The Financial Industry Regulatory Authority said it would examine the "firm culture" at Wall Street brokerages and the factors that influence them.

Finra is concerned about how brokerages take actions to promote fair and ethical treatment of customers and help mitigate conflicts of interest, the watchdog said in its "2016 examination of U.S. brokerages" report released on Tuesday.

The Wall Street's industry-funded watchdog said it would mainly assess five indicators of a firm's culture and the role they play in the way brokerages conduct business.

The indicators include the handling of policy or control breaches, departments or trading desks that might not conform to the corporate culture and the role of senior executives in a firm's culture.

Finra said it would not dictate a specific culture for brokerages, but rather understand how each firm's culture affects compliance and risk management practices.

Finra routinely examines the industry's more than 4,100 securities firms to gauge their compliance with securities industry rules.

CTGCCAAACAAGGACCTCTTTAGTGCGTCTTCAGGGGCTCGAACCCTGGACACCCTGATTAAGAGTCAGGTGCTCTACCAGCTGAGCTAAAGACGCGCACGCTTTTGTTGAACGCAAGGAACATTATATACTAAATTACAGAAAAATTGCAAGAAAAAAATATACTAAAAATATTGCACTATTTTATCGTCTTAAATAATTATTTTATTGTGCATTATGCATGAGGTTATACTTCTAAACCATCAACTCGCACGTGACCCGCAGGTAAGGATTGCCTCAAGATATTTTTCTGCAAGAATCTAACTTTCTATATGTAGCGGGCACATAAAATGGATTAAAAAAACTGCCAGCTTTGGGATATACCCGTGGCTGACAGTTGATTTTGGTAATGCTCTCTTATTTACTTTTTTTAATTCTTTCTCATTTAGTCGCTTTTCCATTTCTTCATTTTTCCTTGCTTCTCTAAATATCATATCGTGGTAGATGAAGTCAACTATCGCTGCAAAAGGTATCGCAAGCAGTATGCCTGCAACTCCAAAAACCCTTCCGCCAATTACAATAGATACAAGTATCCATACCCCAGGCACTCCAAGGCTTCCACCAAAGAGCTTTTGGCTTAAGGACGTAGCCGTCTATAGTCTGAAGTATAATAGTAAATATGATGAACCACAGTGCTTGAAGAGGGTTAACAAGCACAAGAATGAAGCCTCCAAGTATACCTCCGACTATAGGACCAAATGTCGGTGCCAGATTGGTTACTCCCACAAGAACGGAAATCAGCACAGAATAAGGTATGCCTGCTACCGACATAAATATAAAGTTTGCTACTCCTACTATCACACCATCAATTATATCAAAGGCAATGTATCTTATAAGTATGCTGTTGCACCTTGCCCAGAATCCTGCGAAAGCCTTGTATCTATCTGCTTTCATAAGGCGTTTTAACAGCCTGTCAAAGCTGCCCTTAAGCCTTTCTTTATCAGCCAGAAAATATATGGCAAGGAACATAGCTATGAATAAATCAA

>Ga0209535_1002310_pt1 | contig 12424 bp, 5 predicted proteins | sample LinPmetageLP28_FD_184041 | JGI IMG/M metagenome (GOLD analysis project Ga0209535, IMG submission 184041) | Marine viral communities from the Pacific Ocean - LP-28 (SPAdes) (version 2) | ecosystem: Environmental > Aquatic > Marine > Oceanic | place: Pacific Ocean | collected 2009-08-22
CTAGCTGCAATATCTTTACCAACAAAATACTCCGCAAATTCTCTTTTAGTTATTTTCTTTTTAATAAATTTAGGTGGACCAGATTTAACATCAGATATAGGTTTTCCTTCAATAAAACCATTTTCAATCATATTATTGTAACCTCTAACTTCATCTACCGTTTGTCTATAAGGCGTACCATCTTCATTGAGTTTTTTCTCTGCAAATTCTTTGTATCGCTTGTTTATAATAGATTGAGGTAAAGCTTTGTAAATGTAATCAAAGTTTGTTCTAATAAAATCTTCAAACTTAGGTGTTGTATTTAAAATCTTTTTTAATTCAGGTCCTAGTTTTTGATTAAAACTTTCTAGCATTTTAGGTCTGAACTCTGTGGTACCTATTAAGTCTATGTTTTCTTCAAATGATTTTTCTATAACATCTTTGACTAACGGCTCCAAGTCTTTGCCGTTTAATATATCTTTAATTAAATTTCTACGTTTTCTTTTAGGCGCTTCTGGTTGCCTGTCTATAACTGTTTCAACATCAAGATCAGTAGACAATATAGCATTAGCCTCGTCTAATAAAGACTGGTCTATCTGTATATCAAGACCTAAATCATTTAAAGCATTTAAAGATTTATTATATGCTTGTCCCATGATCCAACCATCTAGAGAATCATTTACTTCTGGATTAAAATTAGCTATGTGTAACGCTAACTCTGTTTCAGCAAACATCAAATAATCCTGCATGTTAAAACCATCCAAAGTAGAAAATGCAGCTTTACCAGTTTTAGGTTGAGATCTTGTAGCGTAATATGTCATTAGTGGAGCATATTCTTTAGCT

The watchdog also said it would complete the review started in late 2015 over broker incentives and conflicts of interest in the broker-dealer industry.

Finra launched the review in October following concerns that certain financial incentives, including commission-based compensation to brokers, could lead to promotions of products that may not be the best choice for investors.

"Nearly a decade after the financial crisis, some firms continue to experience systemic breakdowns manifested through significant violations due to poor cultures of compliance," FINRA Chief Executive Richard Ketchum said in a statement.